It is the province of knowledge to speak, and it is the privilege of wisdom to listen. ~ Oliver Wendell Holmes Click To Tweet
Listening is becoming a lost art. Easily one of the most (if not the most) important communication skills anyone can have, most of us have become noticeably worse at it since our smart phones got so much better at it. Not that we were all that skilled at it to begin with, but over the last decade or so, the general distraction factor of the populace as a whole has gotten, well, very distracting. So much so that it’s become a frequent topic of conversation — if only people were actually listening to us…
But I digress.
The problem, you see, is built right into the word itself:
And it’s this inability to actually remain totally (internally) silent that is unfortunately lacking in most people. How many times have you engaged someone in a serious conversation only to realize that they were ‘hearing’ but not actually listening? If you yourself are a good listener (and hence a good communicator) you’ve probably experienced this. You possess the ability to differentiate between two.
To break it down, ‘hearing’ happens by default when the eardrum perceives any sound. ‘Listening’, on the other hand, is mindful, purposeful, and when perfected, done without value judgments attached. This is deep listening. It is a powerful and selfless form of listening that involves being holistically present in a conversation. And by ‘holistically’ I mean putting your judgmental coat aside, silencing the inner noise in your head, remaining open-minded, and catching the underlying stream of consciousness that is dictating the words being spoken.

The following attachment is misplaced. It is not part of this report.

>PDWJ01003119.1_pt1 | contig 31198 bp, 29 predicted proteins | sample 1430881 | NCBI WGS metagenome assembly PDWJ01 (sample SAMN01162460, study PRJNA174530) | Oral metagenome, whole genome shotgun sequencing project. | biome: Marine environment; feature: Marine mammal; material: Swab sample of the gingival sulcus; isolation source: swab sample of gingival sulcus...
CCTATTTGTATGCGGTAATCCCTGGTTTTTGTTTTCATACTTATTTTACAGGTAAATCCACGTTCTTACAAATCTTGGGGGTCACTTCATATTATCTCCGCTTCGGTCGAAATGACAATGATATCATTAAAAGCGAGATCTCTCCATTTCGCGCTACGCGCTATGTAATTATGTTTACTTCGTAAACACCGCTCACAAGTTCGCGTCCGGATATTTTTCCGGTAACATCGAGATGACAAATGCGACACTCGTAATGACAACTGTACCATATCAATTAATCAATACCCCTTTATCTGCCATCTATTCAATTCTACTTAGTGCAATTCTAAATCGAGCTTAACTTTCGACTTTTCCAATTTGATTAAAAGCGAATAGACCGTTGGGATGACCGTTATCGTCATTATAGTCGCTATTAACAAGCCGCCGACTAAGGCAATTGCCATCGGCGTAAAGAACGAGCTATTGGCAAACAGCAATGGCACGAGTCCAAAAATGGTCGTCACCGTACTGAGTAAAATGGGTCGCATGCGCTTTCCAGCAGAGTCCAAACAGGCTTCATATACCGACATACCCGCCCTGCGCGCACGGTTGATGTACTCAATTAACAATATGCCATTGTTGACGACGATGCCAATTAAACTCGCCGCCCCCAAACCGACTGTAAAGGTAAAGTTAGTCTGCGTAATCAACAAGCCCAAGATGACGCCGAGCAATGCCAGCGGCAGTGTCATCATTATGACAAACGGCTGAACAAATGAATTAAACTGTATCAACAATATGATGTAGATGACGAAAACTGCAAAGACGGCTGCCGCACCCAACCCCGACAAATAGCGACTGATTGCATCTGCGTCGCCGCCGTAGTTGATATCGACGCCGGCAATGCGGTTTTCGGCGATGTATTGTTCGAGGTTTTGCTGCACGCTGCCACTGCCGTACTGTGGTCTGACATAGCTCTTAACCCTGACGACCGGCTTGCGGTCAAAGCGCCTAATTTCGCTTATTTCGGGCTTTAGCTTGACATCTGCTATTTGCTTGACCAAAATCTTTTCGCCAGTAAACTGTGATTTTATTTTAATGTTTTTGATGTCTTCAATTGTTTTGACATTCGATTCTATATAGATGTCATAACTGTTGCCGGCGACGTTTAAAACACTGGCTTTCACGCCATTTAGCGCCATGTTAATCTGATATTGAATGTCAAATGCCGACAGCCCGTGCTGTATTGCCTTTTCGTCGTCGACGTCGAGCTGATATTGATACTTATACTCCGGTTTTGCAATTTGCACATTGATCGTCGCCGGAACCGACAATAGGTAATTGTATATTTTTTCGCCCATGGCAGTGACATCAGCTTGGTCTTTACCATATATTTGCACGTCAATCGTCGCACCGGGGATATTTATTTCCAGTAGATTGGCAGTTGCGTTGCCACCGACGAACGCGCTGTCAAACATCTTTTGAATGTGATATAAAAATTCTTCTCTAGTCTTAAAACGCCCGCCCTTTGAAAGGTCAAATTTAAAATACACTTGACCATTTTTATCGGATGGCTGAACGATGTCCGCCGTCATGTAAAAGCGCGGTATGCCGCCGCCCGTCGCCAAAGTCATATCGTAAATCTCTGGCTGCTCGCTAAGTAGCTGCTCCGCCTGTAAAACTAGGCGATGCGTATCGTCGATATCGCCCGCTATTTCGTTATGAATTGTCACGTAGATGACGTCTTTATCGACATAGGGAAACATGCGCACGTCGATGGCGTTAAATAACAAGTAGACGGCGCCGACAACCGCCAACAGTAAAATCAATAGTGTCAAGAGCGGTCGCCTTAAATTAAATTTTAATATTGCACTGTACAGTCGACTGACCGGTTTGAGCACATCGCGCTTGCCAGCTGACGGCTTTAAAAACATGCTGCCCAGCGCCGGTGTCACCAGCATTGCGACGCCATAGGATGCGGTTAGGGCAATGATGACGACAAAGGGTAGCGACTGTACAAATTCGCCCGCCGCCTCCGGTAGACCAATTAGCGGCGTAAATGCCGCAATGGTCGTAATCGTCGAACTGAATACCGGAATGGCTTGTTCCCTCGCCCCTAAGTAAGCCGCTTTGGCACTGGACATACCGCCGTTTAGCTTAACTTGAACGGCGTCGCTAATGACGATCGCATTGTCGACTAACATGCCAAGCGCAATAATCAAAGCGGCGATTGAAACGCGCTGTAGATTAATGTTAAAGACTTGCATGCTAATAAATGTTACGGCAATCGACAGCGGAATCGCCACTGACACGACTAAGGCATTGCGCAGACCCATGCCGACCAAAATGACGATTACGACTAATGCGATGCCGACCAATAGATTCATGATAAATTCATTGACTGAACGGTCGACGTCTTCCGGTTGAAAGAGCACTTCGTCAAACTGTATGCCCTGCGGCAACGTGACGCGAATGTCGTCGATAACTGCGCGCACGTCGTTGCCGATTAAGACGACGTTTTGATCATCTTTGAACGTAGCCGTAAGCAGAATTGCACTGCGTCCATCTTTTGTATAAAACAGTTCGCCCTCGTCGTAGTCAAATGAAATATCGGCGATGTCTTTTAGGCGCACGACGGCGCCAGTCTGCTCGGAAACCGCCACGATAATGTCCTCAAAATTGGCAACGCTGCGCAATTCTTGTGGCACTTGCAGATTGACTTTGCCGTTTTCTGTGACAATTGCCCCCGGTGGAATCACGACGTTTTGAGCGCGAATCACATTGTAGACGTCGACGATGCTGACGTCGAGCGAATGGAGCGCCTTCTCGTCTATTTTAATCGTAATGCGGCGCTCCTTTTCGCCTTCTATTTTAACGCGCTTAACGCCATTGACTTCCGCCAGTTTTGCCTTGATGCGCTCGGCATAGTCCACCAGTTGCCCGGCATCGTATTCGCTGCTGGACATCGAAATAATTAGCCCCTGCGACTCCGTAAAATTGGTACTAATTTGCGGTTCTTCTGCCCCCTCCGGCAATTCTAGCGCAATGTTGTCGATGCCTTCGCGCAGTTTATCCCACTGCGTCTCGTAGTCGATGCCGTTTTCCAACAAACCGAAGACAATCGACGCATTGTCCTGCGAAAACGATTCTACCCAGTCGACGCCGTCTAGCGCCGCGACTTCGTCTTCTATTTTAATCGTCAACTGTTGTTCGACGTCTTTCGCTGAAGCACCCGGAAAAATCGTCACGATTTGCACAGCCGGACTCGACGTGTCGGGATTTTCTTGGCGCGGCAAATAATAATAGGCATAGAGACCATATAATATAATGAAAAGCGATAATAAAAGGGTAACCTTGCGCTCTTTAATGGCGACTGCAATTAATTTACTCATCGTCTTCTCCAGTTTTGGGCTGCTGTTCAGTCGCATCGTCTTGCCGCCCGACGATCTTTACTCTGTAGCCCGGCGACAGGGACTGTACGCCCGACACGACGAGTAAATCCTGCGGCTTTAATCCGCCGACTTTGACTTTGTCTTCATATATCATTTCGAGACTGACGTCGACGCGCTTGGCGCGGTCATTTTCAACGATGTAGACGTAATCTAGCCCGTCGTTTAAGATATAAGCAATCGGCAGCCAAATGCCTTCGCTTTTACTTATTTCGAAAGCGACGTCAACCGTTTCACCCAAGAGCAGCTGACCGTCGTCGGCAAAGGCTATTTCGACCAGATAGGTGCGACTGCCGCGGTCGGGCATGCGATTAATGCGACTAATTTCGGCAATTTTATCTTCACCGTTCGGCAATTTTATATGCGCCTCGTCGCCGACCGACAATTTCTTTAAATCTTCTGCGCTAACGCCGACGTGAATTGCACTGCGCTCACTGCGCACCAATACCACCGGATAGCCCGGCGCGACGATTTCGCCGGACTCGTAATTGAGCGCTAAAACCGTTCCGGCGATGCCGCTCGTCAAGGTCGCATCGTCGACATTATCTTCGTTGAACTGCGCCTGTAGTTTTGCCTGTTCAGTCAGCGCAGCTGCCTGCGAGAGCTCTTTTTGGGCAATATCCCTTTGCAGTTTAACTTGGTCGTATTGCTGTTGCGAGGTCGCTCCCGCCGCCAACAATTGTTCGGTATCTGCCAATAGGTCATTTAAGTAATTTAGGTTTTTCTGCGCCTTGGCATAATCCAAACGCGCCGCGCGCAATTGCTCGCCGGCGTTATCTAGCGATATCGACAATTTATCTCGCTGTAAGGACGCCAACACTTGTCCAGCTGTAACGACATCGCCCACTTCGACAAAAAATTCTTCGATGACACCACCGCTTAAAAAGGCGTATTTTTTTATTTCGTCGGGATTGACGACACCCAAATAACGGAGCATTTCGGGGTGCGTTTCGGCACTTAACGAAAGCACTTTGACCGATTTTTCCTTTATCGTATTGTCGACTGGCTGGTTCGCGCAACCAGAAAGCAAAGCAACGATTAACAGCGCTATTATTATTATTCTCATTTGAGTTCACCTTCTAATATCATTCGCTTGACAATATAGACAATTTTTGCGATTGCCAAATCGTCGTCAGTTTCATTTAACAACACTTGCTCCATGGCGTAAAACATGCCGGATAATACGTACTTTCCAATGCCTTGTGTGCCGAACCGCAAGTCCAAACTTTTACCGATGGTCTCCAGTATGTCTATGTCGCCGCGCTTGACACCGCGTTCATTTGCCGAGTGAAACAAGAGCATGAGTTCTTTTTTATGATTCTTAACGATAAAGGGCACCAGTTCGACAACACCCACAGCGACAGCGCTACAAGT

While bad listeners are often barely able to comprehend what is being said even as it’s taking place, the other end of the spectrum finds deep listeners possessing the ability to clear their minds of clutter and be fully present. Thus they are often able to remember details of a conversation some time later.
“Do your best to practice compassionate listening. Do not listen for the sole purpose of judging, criticizing or analyzing. Listening only to help the other person express himself, but also find some relief from his suffering.” ~ Thich Nhat Hanh
The main culprit here is distraction. Modern culture is very distracting, and it has created a populace of distracted people. Physically, most of us are present, but our attention is often off in Buenos Aires. With this in mind, here are 7 techniques you can use to gradually nurture the art of deep listening.
As mentioned earlier, it’s quite a common condition in our society to be physically present, but with a mind that is anything but. Being mindfully present entails being aware of your thoughts, emotions and environment simultaneously. To be mindfully present in a conversation, one brings this level of awareness to the person speaking.
Of course, it is a practice, and it takes time, just like the development of any skill. But you’ll know you’re getting it when the words and sentences begin becoming secondary to the flow of consciousness that is creating them. Thus, a continued and devoted practice may eventually bring you to a place of understanding the speaker on a number of levels, the strongest being an empathetic one (see point number 3). This is the space where the fruits of deep listening come to ripen, leading to deep comprehension.
“The reality of the other person lies not in what He reveals to you but in what He cannot reveal to you. Therefore, if you would understand Him, listen not to what He says but rather to what He does not say.” ~ Kahlil Gibran